The Archive and the Commons

So many recent posts on this blog have addressed the place of the archives in the world of the humanities today. I am inclined to agree with Hannah Alpert-Abrams’ diagnosis that there is a certain materiality to old texts that is simply lost with digitization, yet maintaining (and visiting) traditional archives is both a luxury and a necessity for scholars across the world.

The importance of storing information for future generations is, I think, an opinion that most humans would share. Yet, we never stop to think exactly how such information is selected for storage. What are the requirements for accession (and its opposite) into an archive and what do such choices say about the power dynamics of those who create or control them? Where are the gaps in a given archive, why do they exist, and how might researchers go about recognizing and filling them?

We ponder all of these questions in a class I am currently taking: ANT 394 – Archive & Ephemera. As a part of this thought experiment, we are encouraged to create our own miniature archive over the course of the semester to both see firsthand how these questions arise and propose solutions for them.

I chose to create an archive of invisible spaces. Rather, after working on a paper last semester involving the aesthetics of invisibility in Eduardo Lalo’s Los países invisibles, and also stumbling upon this documentary while helping a friend, I decided to amass a photo collection of overlooked common spaces in Austin. What is it about the commons that lends itself to being invisible in the eyes of the community it serves? And what is it about invisibility itself that makes it not just a visual phenomenon, but a fully tactile experience? Is our relationship with the world too mediated by technology for us to ever truly experience anything anymore?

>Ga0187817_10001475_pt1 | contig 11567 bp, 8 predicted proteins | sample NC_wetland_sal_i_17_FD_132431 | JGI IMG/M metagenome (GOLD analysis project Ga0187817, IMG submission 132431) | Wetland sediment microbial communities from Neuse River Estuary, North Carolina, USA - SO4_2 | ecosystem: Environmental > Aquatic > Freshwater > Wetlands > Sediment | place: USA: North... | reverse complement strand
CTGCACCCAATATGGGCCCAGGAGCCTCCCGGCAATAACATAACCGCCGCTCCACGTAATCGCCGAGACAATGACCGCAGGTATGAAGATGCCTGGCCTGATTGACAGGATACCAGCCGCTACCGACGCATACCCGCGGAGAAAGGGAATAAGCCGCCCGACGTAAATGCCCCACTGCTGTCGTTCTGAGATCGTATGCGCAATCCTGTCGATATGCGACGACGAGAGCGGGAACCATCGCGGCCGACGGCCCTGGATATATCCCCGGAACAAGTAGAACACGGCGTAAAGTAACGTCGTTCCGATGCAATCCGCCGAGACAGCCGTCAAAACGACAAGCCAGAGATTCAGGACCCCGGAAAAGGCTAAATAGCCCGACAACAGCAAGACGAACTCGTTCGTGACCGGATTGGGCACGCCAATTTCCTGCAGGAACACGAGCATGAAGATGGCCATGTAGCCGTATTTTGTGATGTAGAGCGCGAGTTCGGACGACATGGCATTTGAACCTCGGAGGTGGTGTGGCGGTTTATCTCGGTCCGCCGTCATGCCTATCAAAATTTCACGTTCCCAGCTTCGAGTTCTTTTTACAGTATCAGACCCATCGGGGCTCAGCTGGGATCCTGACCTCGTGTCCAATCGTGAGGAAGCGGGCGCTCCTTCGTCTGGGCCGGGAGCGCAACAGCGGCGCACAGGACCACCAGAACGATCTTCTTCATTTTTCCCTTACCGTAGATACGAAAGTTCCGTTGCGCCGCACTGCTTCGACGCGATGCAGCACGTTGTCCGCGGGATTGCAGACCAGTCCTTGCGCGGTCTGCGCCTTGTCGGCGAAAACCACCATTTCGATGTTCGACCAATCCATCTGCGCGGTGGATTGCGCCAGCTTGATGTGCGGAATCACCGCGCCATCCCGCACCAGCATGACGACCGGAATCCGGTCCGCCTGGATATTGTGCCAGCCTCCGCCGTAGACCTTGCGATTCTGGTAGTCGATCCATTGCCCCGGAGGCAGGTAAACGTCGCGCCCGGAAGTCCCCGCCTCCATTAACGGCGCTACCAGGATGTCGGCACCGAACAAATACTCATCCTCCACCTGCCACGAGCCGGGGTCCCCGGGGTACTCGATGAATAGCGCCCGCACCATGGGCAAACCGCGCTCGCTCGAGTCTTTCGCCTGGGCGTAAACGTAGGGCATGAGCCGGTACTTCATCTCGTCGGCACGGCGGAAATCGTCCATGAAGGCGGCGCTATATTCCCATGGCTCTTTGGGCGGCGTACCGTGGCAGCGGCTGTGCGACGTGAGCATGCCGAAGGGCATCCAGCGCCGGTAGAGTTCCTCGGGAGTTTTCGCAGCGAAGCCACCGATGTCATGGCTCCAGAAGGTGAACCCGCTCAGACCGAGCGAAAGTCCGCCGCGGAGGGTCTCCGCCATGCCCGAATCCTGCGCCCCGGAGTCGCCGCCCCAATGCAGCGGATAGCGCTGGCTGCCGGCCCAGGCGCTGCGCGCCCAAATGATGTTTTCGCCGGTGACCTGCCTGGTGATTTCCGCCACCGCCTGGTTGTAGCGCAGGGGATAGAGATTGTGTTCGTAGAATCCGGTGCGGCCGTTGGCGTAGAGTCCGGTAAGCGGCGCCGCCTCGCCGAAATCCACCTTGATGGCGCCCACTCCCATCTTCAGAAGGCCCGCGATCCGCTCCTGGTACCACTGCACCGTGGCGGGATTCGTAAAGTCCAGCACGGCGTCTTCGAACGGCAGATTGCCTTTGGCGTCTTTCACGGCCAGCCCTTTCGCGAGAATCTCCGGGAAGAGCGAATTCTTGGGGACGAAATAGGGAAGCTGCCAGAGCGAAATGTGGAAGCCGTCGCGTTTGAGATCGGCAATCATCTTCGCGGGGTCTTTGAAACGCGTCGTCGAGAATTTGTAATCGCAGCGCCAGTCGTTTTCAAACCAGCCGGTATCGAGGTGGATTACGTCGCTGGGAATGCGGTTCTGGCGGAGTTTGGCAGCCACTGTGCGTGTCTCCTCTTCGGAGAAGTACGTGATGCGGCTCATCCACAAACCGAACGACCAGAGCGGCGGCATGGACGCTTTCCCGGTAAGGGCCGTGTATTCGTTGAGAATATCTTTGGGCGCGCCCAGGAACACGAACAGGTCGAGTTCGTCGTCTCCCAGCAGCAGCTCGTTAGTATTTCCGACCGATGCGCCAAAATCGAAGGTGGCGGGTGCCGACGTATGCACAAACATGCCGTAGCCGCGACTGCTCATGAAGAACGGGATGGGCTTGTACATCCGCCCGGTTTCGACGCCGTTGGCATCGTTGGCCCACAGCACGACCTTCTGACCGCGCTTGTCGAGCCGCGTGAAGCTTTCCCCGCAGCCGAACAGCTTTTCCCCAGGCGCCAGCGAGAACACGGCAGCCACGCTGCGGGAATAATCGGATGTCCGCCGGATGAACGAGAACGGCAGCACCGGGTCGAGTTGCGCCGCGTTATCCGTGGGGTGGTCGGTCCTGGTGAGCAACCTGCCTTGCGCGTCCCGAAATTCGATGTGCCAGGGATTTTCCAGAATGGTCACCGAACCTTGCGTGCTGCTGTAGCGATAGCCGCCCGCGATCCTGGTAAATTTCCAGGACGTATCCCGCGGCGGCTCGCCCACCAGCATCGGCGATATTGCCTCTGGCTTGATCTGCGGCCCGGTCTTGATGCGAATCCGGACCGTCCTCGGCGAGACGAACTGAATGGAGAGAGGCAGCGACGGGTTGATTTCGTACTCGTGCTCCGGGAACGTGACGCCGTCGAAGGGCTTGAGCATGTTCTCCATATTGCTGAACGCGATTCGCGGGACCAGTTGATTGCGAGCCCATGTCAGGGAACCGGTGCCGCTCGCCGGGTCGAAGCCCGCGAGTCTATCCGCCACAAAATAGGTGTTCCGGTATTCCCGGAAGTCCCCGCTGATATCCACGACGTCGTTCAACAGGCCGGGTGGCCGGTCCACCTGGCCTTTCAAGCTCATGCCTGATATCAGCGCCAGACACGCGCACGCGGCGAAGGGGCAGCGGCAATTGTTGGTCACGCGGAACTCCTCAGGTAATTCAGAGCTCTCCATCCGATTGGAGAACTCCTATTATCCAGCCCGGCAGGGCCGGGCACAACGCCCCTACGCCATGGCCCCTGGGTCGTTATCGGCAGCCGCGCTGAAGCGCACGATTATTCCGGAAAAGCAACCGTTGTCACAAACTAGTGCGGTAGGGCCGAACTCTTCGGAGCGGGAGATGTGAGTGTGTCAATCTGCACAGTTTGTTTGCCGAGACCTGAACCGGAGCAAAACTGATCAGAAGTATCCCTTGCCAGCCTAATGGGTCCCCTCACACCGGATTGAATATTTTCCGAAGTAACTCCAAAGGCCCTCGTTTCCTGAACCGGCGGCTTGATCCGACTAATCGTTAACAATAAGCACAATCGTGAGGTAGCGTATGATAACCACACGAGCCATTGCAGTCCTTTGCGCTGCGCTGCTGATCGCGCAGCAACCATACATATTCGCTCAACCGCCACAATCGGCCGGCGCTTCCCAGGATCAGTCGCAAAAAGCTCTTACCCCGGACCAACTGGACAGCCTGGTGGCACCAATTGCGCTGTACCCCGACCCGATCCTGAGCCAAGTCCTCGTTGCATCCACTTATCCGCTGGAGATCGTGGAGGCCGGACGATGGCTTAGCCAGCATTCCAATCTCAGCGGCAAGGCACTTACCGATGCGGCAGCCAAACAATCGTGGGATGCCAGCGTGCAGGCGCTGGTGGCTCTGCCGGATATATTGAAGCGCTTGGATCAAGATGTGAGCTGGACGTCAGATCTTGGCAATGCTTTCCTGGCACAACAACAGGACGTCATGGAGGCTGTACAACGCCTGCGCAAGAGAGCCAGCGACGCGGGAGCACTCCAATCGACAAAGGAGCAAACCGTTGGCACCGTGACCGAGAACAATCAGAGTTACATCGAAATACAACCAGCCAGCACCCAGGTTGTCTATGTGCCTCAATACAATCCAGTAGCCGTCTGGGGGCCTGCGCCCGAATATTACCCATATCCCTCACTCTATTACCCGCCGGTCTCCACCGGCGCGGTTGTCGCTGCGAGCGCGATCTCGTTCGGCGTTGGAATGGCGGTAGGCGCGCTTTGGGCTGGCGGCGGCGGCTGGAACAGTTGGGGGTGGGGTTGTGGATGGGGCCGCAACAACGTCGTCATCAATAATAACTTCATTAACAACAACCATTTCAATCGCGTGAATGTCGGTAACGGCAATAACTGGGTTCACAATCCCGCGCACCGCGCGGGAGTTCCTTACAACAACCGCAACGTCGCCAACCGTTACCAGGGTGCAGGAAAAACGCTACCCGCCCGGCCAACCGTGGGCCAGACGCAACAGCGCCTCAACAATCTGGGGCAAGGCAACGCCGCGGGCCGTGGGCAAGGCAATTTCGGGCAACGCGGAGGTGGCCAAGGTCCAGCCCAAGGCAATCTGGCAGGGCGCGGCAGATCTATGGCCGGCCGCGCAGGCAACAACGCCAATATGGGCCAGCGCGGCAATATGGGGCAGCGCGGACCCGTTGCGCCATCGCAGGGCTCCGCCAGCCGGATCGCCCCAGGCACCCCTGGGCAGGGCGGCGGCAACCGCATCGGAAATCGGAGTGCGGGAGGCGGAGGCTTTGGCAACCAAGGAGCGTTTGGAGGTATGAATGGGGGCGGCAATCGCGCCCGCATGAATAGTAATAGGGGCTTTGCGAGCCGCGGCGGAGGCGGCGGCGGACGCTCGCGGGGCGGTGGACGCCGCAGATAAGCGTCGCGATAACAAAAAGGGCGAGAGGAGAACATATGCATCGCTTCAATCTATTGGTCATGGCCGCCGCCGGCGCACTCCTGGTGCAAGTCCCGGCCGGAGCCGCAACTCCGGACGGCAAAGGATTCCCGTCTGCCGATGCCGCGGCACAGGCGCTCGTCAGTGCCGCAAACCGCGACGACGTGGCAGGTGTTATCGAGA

I’ll be documenting this process (both the images, and my own reflections and observations of the spaces photographed) in a series of posts on this blog. I’m hoping that by focusing my eyes (and nose and ears) on the places we normally overlook, I can at the least illuminate some areas that aren’t normally deemed worth seeing, let alone saving.

 

 

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